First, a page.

The common thread is that they’ve all reported on Elon Musk’s decision to suspend an account that tracks his private jet. (The Guardian)
The account of rival platform Mastodon has also been suspended. (TechCrunch)
So much for Musk’s commitment to free speech. (Vox)
Musk said he’d never ban the @elonjet account as recently as last month. (Motherboard)
It’s still easy to track the jet’s whereabouts, as the data is public. (Insider $)
2 A stealth effort to bury wood for carbon removal has just raised millions
If the trial is successful, it could be a relatively easy and easy way of reducing greenhouse gasses. (MIT Technology Review)
3 Bitcoin enthusiasts are crowing about FTX’s downfall
Even though bitcoin itself took a major hit. (Slate $)
NBA superstar Shaquille O’Neal has denied any involvement with FTX. (Insider $)
4 Bio-based plastics are still plastics
Switching to plastics made from plant-extracted carbon could allow the industry to greenwash the process. (Wired $)
5 Streaming isn’t exciting anymore
There’s not as much money sloshing around, and Netflix et al don’t want to take risks in the same way they once did. (The Verge)
Mass-appeal shows are de rigueur now. (Insider $)
6 Changes in a child’s microbiome can induce fear
It could affect how they experience anxiety and depression in later life. (Neo.Life)
7 How online shopping tries to trick you
Pressuring shoppers into making quick decisions is at the heart of it. (Vox)
Ads for ads is the latest thing on TikTok. (FT $)
TV ads are getting more meta, too. (The Atlantic $)
8 Gen Z is going back to the tech dark ages
They’re reshaping what it is to be a Luddite in the digital age. (NYT $)
9 TikTok wants to rehabilitate pigeons’ bad reputation
But taking in wild birds off the street is still a bad idea. (The Atlantic $)
How to befriend a crow. (MIT Technology Review)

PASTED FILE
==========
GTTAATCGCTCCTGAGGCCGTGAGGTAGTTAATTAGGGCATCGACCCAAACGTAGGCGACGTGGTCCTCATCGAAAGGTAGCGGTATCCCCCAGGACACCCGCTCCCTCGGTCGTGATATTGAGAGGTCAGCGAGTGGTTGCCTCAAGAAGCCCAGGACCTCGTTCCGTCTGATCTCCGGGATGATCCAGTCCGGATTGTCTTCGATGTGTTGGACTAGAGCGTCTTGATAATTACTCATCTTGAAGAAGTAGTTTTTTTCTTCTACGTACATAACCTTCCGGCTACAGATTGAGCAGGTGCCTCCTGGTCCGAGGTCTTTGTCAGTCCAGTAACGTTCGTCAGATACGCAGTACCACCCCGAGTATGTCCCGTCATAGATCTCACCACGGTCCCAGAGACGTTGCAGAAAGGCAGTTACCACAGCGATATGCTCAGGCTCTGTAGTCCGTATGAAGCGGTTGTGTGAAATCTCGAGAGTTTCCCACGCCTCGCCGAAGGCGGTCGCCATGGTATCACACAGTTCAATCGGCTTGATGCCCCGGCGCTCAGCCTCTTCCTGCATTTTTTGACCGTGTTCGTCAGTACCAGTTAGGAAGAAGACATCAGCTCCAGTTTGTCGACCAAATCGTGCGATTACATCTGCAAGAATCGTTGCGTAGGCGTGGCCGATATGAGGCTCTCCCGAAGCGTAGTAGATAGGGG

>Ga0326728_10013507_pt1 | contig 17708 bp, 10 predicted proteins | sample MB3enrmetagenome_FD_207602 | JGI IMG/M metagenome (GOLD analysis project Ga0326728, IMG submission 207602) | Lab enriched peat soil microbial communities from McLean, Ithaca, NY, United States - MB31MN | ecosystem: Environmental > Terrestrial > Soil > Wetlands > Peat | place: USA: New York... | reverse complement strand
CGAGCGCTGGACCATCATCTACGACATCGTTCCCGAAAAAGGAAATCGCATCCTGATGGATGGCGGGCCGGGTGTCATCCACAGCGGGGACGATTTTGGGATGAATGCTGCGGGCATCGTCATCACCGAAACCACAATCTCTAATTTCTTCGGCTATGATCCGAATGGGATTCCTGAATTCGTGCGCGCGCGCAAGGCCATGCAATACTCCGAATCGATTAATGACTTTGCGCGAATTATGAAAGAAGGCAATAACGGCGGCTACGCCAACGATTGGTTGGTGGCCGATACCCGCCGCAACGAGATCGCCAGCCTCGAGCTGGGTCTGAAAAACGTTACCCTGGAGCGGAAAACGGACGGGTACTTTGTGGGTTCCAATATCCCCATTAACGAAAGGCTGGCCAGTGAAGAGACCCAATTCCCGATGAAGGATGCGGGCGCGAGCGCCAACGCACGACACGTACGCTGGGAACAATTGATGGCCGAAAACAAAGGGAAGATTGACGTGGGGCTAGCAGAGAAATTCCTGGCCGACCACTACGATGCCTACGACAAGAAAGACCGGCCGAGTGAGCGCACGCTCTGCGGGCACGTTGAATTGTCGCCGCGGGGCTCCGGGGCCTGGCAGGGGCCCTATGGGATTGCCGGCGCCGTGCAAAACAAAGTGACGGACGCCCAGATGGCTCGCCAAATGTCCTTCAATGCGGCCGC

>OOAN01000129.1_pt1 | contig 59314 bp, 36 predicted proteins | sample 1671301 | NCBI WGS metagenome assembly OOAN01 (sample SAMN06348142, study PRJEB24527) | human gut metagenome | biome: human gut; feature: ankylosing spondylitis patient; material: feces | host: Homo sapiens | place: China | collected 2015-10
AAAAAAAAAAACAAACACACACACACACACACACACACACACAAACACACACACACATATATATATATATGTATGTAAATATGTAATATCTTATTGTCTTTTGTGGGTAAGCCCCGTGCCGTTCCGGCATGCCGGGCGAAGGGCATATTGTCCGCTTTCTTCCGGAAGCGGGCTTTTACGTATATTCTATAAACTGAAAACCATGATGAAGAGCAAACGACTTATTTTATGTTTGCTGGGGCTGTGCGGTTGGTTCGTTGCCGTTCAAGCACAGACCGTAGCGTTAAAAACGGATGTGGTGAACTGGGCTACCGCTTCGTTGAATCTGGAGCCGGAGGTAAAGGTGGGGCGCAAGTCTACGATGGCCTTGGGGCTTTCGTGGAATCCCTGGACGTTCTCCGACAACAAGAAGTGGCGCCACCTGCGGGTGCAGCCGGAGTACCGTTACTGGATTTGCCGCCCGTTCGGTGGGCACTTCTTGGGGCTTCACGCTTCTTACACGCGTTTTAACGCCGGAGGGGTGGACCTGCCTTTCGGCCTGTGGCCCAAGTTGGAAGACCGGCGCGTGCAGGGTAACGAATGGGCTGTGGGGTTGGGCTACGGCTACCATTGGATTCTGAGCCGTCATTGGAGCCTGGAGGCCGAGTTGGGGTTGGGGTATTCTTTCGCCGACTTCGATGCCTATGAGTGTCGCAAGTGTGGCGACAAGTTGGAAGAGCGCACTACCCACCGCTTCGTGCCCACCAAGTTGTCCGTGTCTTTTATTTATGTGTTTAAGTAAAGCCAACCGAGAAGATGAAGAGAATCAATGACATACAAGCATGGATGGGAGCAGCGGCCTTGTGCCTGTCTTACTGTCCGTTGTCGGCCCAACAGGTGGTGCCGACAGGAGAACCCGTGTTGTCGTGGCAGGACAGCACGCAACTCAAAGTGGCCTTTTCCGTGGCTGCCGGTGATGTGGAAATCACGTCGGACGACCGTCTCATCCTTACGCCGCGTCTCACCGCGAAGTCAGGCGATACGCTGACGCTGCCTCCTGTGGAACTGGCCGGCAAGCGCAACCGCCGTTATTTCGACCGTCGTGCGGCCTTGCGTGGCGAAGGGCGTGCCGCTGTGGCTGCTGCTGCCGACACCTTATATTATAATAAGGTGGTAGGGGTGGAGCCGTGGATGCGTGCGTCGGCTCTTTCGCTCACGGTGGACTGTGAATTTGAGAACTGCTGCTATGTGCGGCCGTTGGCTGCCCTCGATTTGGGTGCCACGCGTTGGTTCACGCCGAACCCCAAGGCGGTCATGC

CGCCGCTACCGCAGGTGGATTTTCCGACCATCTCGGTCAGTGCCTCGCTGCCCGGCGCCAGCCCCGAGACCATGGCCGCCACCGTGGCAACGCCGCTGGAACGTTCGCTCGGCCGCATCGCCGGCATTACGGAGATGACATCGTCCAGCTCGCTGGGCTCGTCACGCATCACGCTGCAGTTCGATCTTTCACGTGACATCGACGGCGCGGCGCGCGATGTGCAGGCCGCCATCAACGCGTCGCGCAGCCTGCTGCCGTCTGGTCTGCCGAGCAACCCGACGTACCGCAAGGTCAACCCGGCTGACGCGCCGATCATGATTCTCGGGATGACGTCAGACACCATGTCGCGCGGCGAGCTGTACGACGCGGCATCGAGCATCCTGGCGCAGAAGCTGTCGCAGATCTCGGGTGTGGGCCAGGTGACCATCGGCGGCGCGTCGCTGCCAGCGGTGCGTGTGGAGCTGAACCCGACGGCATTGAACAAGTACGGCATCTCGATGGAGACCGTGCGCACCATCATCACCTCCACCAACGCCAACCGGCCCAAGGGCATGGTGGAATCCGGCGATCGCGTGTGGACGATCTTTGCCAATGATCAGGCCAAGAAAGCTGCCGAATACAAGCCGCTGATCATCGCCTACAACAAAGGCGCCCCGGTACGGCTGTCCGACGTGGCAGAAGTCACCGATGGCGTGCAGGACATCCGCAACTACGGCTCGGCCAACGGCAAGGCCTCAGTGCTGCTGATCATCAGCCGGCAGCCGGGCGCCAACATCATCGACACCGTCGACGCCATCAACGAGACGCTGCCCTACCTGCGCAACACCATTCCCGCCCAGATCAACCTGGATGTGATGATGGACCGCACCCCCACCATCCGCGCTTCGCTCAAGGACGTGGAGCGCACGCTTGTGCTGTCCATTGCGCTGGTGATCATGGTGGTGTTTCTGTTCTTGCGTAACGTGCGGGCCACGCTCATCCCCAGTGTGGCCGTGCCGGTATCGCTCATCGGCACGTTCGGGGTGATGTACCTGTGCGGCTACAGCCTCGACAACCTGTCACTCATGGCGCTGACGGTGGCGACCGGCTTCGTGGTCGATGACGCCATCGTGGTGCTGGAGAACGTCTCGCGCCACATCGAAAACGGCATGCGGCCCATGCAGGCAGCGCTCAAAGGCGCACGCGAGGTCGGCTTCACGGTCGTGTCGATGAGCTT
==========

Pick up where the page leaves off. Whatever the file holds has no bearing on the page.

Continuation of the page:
10 Strength training in older age pays off
It’s never too late to start–and it can help to maintain independence for longer. (Knowable Magazine)
Quote of the day
“It seems like he’s just trying to scare me and it’s not going to work. “
–Jack Sweeney, the college student who tracks Elon Musk’s private jet on Twitter using publicly available data, tells Insider why he’s refusing to be shaken by Musk’s announcement he was suing Sweeney.
The big story
How to mend your broken pandemic brain
Americans are slowly coming out of the pandemic, but as they reemerge, there’s still a lot of trauma to process. Our brains have also changed. Not only have our families, communities, or jobs changed, but so have our brains. We are not the same people as we were.
During the winter of 2020, more than 40% of Americans reported symptoms of anxiety or depression, double the rate of the previous year. Despite this falling rate, the number of Americans suffering from mental illness increased as covid cases declined and vaccination rates rose. The question is: Can our brains be changed back? How can we help them to do that? Read the full story.
We can still have nice things
A place for comfort, fun and distraction in these weird times. Have any other ideas? Drop me a line or tweet ’em at me. )
Here’s how to avoid succumbing to hanger.
If adrenaline-inducing footage is your thing, GoPro Heroes will be right up your street.
A no-bake raspberry cheesecake sounds like minimal fuss, maximum enjoyment.
These fairytale homes look so inviting.
We’ve finally solved the mystery of why prehistoric patterns were carved into the Middle Eastern desert.
I’m a journalist who specializes in investigative reporting and writing. I have written for the New York Times and other publications.